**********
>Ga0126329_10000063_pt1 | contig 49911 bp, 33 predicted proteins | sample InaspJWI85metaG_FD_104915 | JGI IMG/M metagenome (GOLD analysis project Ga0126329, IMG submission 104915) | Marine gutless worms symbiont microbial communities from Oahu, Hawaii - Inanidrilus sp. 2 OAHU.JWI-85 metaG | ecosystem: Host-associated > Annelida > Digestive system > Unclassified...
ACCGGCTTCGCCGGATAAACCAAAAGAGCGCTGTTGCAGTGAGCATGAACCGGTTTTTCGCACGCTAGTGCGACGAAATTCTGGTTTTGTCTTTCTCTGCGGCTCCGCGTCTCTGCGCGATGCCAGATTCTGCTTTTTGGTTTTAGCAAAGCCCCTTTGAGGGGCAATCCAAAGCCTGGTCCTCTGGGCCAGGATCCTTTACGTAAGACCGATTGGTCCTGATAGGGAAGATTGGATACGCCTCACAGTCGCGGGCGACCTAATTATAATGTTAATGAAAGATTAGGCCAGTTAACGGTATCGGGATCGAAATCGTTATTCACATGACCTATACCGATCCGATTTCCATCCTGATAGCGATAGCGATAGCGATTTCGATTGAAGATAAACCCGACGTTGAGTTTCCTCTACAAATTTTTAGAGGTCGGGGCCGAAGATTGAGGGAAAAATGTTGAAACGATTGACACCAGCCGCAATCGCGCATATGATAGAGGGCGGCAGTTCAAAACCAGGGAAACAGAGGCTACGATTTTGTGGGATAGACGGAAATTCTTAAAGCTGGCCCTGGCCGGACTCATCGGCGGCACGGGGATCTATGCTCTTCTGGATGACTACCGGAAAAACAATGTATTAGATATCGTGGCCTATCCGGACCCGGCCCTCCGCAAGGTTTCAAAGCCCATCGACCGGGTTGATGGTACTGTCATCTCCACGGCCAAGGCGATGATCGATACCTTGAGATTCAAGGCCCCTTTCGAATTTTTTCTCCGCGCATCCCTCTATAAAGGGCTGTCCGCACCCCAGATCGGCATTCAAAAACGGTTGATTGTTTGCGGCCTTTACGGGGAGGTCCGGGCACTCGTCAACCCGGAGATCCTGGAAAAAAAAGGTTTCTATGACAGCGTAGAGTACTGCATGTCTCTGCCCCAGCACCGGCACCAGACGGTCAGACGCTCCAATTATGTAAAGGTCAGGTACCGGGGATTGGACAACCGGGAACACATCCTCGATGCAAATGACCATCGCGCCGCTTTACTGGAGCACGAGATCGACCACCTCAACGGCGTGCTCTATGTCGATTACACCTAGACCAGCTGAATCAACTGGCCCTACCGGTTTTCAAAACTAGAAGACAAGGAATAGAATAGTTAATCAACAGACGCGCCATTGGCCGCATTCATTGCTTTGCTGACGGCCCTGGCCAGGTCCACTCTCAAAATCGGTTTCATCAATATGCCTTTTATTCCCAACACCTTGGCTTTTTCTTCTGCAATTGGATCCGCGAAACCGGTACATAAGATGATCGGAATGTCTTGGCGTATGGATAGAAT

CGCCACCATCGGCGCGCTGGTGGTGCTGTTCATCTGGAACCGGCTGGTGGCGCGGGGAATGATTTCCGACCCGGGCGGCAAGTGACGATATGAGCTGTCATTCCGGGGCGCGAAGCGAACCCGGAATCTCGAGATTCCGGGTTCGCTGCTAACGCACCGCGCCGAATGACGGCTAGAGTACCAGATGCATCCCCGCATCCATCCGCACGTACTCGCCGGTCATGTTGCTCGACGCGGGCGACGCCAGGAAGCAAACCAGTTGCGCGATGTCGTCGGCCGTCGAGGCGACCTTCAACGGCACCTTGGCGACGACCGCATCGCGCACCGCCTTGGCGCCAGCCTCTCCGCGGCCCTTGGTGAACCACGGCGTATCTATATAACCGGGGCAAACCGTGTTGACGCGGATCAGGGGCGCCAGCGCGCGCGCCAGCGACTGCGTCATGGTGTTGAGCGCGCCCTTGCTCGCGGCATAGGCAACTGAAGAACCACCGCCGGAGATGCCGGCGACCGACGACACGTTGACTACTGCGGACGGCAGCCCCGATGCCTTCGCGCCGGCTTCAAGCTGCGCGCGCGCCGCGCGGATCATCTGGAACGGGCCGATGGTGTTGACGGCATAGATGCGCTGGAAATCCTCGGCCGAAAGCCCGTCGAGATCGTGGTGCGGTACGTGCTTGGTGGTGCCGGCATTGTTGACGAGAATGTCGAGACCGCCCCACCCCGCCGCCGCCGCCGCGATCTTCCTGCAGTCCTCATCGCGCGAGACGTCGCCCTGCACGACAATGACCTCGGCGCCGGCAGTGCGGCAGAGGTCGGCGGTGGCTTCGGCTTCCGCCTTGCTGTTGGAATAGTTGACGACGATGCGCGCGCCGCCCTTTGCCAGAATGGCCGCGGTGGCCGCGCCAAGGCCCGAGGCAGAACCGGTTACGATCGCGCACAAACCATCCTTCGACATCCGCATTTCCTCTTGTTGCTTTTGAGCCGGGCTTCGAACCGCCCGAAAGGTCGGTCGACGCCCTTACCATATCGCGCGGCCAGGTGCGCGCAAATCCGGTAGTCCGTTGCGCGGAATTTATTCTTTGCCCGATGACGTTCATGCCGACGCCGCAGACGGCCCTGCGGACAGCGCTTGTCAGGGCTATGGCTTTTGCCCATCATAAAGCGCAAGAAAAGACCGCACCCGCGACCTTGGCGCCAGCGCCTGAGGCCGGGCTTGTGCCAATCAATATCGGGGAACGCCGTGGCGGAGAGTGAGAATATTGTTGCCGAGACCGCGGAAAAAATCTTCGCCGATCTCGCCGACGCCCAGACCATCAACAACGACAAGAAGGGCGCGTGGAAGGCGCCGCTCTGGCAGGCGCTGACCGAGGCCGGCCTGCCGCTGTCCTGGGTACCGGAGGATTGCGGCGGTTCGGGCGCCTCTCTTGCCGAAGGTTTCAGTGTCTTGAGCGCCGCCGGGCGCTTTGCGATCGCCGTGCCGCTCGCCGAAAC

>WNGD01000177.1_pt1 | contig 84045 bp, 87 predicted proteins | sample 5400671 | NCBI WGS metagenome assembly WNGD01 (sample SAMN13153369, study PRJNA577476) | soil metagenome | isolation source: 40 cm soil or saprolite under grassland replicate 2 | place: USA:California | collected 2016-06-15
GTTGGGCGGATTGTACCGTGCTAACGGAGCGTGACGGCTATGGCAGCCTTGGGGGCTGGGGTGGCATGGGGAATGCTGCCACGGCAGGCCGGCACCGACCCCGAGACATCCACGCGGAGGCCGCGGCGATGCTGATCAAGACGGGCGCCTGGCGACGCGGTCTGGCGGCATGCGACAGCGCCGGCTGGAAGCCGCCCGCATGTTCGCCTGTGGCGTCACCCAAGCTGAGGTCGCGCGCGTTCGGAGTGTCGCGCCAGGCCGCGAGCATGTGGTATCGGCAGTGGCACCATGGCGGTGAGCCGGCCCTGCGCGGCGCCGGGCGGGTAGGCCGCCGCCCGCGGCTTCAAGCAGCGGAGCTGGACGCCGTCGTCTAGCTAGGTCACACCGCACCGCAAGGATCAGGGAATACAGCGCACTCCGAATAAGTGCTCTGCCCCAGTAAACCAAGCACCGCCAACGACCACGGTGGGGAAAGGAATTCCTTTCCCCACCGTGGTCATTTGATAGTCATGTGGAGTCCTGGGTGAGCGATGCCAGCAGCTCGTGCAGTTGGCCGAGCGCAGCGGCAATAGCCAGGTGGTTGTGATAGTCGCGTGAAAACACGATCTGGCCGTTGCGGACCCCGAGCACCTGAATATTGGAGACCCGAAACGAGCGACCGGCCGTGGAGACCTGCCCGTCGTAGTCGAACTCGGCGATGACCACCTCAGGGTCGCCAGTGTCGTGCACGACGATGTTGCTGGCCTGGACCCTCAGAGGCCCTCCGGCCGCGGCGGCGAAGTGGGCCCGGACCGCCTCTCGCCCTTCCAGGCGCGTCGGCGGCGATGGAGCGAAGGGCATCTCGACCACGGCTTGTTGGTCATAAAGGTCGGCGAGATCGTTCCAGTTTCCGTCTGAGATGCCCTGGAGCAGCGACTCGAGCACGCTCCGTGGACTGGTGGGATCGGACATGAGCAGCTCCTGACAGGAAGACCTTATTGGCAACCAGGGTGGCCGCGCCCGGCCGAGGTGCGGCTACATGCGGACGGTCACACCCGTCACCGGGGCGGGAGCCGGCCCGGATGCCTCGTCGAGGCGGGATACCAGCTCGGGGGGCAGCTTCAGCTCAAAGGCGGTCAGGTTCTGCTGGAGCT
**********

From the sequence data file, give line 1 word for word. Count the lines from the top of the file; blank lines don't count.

>Ga0126329_10000063_pt1 | contig 49911 bp, 33 predicted proteins | sample InaspJWI85metaG_FD_104915 | JGI IMG/M metagenome (GOLD analysis project Ga0126329, IMG submission 104915) | Marine gutless worms symbiont microbial communities from Oahu, Hawaii - Inanidrilus sp. 2 OAHU.JWI-85 metaG | ecosystem: Host-associated > Annelida > Digestive system > Unclassified...